touch them; some, like me, will have them on occasion. Oh, and while we were eating, I noticed someone smiling and waving at me from under a baseball cap a couple of tables away. It was Patrick, the bartender from Mercato, enjoying brunch with his girlfriend. If you want to know where to go and what to drink in West Chester—even alcohol-free—just ask a bartender. West Chester may be known as a bit of a party town, but if you or someone you know needs help with a drinking problem, you might be surprised at the amount of support here. From peer-to-peer recovery groups like AA to Intensive Outpatient to medically supervised detoxification to community sober living, there are about a dozen options for rehab and around 65 active AA meetings going on at any given time in and around the borough. You can find one at aasepia.org. photos ERIK WEBER @westchesterviews story KATE @KATEC61 6






On a Roll Sampling all of the borough’s best foods served between slices of bread. This Month: Meatball U With festive purple and gold pennants in a spacious, relaxed setting, Meatball U. boasts the biggest meatballs in town. Located just blocks from WCU’s campus, it offers booth and counter seating for up to 45 people, although these days, takeout comprises most of their business. For 20 years, Dan Shea and co-owner Morgan Harris worked at the Jersey Shore, Dan as a DJ and Morgan as a bouncer. But Dan always imagined a place where he could make his family’s delicious recipes and serve them to the community. On November 24, 2019, Meatball U. opened its doors. It hasn’t been easy. “After Thanksgiving break came winter break,” he recalls. “And then spring break…” after which WCU students didn’t come back to campus at all, switching to remote instruction due to COVID for the remainder of the semester and the following two terms. “We’ve got 18,000 students in town. I figure 17,500 of them haven’t heard of us.” Yet.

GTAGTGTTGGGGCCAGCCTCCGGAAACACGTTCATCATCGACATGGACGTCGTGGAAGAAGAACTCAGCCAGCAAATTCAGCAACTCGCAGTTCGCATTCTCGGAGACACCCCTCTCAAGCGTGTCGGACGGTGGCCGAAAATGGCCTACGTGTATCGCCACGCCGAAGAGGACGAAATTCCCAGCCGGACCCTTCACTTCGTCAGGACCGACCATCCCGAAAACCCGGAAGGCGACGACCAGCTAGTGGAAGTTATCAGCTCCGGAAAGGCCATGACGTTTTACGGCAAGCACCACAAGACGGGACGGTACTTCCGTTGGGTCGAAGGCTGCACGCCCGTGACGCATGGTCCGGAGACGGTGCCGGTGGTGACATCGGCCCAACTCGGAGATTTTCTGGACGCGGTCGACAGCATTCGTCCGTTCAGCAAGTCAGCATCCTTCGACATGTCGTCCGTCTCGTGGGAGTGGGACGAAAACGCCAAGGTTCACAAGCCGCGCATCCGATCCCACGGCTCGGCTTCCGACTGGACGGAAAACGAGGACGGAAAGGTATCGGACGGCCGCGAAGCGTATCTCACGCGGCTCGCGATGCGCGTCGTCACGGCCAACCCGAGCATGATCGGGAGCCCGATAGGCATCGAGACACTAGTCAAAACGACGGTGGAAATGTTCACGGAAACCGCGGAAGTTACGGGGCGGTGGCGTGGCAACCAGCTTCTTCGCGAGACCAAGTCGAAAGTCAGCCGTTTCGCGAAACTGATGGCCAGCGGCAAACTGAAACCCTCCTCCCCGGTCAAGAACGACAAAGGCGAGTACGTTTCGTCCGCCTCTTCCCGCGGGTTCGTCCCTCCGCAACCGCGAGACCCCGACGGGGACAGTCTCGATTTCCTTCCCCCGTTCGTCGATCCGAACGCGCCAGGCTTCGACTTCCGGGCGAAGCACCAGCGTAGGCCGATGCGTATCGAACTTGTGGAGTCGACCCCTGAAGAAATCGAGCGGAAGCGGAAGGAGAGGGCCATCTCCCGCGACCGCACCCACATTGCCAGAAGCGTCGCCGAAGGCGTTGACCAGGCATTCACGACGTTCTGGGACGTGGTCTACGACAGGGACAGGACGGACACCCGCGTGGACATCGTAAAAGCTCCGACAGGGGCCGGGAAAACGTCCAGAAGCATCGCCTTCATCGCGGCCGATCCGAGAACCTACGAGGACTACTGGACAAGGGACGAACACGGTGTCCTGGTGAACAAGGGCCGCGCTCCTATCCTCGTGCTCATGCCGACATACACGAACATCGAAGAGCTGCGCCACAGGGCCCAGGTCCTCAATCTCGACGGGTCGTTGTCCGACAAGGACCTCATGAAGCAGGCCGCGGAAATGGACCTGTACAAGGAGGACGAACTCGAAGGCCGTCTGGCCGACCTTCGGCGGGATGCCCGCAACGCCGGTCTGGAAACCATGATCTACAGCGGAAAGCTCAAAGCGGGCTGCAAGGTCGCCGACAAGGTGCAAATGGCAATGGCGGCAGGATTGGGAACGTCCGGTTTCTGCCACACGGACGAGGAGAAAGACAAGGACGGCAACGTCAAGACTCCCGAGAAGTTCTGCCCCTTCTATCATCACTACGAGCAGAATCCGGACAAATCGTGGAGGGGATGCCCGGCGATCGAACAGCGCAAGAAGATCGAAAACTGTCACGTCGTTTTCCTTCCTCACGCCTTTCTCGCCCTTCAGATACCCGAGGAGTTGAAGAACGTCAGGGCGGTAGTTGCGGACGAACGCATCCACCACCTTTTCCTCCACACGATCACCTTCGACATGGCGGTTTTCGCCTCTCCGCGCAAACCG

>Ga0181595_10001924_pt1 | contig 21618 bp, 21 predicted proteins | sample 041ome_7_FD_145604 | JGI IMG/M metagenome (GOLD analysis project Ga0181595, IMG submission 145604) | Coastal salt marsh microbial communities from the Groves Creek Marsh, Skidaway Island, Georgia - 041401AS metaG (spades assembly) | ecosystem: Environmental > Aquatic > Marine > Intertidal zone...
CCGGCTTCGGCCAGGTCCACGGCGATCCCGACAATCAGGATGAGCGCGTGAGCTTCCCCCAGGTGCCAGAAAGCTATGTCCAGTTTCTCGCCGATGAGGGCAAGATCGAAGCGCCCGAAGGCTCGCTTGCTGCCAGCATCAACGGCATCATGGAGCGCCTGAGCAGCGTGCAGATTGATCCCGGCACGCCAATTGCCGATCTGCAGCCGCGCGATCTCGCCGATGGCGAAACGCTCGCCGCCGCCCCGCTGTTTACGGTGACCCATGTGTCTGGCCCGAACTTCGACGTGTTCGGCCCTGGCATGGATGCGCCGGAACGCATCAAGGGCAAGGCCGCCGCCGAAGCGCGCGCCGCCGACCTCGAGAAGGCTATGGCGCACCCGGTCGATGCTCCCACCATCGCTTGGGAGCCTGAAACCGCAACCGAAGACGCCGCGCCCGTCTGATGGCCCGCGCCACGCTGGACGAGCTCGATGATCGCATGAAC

Dan credits the supportive town for getting Meatball U. off the ground. “Families found us and ordered big meals,” he says. “Local schools did dine and donate with us.” Happy Hour Meatball Sliders We rolled in for a late lunch during Meatball U.’s happy hour—2 to 5pm daily—when sliders are two for $5 (usually $3.29). We sampled four: classic beef with red sauce and mozzarella cheese (their best seller), sausage (a combination of hot and sweet Italian sausages), vegetarian (plant-based protein from Impossible Foods), and seasonal roasted pork (with provolone, broccoli rabe, and roasted red peppers). If I had to choose a favorite, it would be the beef or the roasted pork, both tender, juicy, and perfectly seasoned. “It’s like your mom or grandma’s favorite meatball, made from a nice-quality ground chuck,” Dan says of the beef version. All the food reflects his commitment to premium quality, uncomplicated ingredients. Cento brand crushed tomatoes simmer on the stove all day to let the flavors develop fully before becoming the red sauce for the following day’s meatballs. For me, one slider was the perfect serving. The meatballs are the size of tennis balls, the vegetarian version larger still since it doesn’t shrink during cooking. College athletes heading to practice might require more than one. And if any-